MIKE SALK

Salk: Russell Wilson a poser? He’s trying to be the QB he’s not

Oct 8, 2022, 9:36 AM | Updated: Oct 9, 2022, 9:12 am
Russell Wilson...
Broncos QB Russell Wilson walks off the field during a game against the Colts on Oct. 6, 2022 in Denver. (Photo by Justin Tafoya/Getty Images)
(Photo by Justin Tafoya/Getty Images)

Sticks and stones may break my bones but words will never hurt me.

It’s a nice sentiment and most kids try to turn it into a reality, but we all know it is often wishful thinking. We all know that words can hurt. And for Russell Wilson, that has to be true right now.

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First, his teammates in Seattle said nasty things about him to the press. It was anonymous, but it still had to sting. Then he was booed by the fans that had cheered him most. He said it didn’t bother him, but that is hard to believe. Next came his new “fans” in Denver, who have now booed the Broncos’ offense in all three of their home games so far.

Forget sticks and stones, and forget being a child. That would hurt anyone, and especially a man consumed by the desire to leave a positive legacy.

And while the words and sounds had to hurt, none of them were specific. None of them cut to the heart of who he was. That is until Kyle Brandt went on the NFL Network’s Good Morning Football and called Russ a “poser.”

Look, I don’t know about you, but to me that word is insulting. Really insulting. Short of slurs and epithets, I don’t know if there are too many words you could call me that would be worse. A poser isn’t just fake, phony, and insincere. A poser is trying to be something they aren’t and can never be. A poser is trying to fit in but can’t. A poser is someone that has been figured out by everyone around them.

And worst of all, a poser doesn’t understand themselves. The poser can’t see their own true self because they are too caught up in the person they want to be.

Brandt was referring to Russell Wilson the person. To his personality. And he might be right about that. Certainly, he has been accused of inauthenticity before by teammates and others. He has clearly struggled to walk the line between superstardom and relatability. But I’m not concerned with that. I don’t really care if he is well liked or respected by his peers. I don’t know if he is really a poser.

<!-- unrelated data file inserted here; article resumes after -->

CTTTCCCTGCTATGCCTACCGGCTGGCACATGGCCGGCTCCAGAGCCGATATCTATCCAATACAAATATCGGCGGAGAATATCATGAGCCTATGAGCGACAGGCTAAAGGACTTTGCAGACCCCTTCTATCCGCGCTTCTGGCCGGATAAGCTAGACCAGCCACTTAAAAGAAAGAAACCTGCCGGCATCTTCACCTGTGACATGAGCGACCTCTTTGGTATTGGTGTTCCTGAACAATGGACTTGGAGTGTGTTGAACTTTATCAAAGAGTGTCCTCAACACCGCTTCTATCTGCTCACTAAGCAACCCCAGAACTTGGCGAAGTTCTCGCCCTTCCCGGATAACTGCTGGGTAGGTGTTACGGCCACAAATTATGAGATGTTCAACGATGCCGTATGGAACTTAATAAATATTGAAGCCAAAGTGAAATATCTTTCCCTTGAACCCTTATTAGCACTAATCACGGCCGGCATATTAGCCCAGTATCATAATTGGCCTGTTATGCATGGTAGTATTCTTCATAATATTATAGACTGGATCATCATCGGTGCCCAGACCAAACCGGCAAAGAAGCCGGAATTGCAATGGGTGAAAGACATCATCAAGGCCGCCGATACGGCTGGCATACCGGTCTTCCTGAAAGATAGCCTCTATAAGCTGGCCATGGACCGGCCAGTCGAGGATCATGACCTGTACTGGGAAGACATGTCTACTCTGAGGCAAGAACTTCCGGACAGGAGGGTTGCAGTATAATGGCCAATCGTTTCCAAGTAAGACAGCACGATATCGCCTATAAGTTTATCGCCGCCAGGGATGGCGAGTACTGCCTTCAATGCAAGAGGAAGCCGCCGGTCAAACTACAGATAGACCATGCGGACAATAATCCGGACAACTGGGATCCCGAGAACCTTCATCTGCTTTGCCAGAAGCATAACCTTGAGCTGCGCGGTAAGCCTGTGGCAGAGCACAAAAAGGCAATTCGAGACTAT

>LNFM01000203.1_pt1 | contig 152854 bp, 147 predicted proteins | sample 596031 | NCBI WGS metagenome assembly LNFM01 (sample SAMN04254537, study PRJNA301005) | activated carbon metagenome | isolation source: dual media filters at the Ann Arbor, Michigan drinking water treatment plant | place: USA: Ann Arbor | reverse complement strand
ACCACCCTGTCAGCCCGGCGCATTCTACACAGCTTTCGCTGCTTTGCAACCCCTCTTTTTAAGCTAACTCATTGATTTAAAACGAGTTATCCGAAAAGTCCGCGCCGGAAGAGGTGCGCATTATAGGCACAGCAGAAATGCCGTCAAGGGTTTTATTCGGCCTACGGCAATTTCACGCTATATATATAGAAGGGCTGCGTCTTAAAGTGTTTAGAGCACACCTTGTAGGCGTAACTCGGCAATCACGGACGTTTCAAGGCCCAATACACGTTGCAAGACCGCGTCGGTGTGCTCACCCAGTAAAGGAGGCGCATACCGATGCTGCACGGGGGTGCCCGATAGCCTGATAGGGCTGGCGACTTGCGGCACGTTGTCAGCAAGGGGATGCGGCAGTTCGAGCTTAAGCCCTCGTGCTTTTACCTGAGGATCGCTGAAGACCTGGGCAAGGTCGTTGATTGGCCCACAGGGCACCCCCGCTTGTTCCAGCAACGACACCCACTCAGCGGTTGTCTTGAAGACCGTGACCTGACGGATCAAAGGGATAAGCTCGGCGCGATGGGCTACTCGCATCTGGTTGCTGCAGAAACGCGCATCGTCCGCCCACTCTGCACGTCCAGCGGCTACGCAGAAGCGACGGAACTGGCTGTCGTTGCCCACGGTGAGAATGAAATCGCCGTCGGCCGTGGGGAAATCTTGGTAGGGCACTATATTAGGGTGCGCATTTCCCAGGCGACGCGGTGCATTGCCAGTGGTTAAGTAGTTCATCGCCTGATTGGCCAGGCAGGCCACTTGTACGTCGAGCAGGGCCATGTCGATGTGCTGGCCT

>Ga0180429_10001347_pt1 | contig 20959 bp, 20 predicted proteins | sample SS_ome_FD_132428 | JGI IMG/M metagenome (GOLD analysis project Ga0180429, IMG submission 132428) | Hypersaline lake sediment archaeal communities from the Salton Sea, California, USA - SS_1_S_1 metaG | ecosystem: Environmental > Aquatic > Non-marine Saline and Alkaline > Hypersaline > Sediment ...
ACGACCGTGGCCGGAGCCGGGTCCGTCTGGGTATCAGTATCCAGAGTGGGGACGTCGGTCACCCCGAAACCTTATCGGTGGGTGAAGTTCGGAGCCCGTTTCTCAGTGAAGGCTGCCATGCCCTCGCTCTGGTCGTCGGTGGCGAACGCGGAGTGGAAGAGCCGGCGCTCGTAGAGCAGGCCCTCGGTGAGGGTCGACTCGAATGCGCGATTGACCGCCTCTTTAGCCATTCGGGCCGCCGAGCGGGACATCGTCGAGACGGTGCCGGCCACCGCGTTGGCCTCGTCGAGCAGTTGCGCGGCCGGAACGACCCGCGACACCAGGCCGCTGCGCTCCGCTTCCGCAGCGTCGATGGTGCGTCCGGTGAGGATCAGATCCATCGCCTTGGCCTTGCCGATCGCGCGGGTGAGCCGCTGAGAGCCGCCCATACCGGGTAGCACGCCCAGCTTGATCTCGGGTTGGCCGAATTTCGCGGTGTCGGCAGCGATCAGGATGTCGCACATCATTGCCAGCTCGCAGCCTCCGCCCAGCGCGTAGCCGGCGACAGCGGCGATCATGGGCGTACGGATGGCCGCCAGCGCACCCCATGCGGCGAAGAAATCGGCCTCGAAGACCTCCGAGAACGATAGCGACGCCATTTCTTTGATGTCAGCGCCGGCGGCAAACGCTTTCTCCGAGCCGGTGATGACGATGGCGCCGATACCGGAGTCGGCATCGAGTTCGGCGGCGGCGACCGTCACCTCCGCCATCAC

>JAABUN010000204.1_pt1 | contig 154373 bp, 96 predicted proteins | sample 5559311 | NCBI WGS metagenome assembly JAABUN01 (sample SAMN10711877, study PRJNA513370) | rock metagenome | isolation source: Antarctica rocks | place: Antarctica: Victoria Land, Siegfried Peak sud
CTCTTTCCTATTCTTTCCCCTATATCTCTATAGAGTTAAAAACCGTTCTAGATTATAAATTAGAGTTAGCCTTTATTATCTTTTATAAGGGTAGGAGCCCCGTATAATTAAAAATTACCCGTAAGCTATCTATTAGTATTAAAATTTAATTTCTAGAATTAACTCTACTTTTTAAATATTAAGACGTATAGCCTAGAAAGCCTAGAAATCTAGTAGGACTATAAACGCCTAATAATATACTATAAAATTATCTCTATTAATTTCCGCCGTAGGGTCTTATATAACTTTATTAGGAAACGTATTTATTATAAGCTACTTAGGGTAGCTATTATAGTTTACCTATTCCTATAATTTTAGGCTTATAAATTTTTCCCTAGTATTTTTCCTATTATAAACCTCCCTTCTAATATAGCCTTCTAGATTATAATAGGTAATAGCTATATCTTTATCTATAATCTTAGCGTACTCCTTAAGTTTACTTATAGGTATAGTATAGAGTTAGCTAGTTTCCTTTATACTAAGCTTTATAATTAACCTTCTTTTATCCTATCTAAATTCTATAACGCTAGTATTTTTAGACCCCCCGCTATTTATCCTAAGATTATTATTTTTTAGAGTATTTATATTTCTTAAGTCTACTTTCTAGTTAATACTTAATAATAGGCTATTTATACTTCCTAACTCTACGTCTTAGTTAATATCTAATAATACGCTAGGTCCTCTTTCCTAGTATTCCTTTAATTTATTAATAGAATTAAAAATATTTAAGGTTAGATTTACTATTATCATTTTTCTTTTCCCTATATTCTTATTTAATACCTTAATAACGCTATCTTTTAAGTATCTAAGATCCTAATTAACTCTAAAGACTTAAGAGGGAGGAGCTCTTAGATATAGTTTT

But I do think he is a football poser.

That is to say he doesn’t seem to understand who he is as a quarterback because he is too caught up in trying to be the quarterback he wants to be.

I’ve heard some interesting takes the last few days on Russ. Some people think he is past his prime. Others think he was never good but the Seahawks found a way to make him appear so. Still others think this is just taking some extra time because they haven’t practiced enough in Denver and this will turn like Tom Brady’s offense did after a rough patch at first in Tampa.

Maybe some of those opinions are true, but none represent my view on this.

I believe Russell was a very good quarterback here in Seattle, and he could continue to be a good quarterback in Denver if he wasn’t so caught up in trying to cement a specific legacy.

Russell is short. I know, you’ve heard that before. But I’m not here to tell you it keeps him from being successful. It does not. I have said for years that he succeeds because he finds other ways to make the same plays a taller quarterback makes from the pocket. He slides a step or two. He throws better on the run. He uses his legs to create better angles.

Can Russ throw from the pocket? Yes, of course he can. Is he an elite pocket passer? No. That isn’t his strength. Unfortunately for him, that is what he wants to be known for. That is the legacy he wants.

Pete Carroll has many strengths as a coach, but among the most important is his ability to see the positive in players. He sees what they are good at more than their weaknesses, and then he puts them in positions to take advantage of those strengths. In this case, he (and his offensive coordinators starting with Darrell Bevell) devised an offensive scheme that utilized read option concepts, moved the quarterback out of the pocket often, and took tons of deep shots off play action. Those are, not coincidentally, the things that do make Russell elite. And they were not Carroll (or Bevell) staples at any time before the hooked up with Russ. They found a way to use his best abilities to get the most out of him and it worked for a long time.

Unfortunately, Russ wants to be someone else. Those strengths weren’t earning him MVP votes. They weren’t helping him throw for 4,500 yards, and that was costing him the legacy he desired. So he left. He left for an offensive scheme designed to put the ball in his hands. He left for the control that made sure no coach would tell him to hand the ball off when he didn’t want to.

But he doesn’t understand his own strengths. And that makes him a football poser. A quarterback who can’t see what others do about himself.

We have seen it now in the first five games of this season. It was obvious in Week 1 when Russ threw it 42 times against the Seahawks despite his team running for 5.2 yards per carry. And it was obvious in the last moments against Indianapolis when he dropped into shotgun for the final play and threw incomplete over the middle from the pocket.

I believe Russ could still have great years in the right system. He can still move and throw on the run. He can still run play-action passes. And he can be very accurate. But he isn’t Tom Brady, Drew Brees, Peyton Manning or Aaron Rodgers. He is Russell Wilson.

Apparently, that isn’t who he wants to be. He isn’t comfortable in his own cleats. And that is what makes him a poser.

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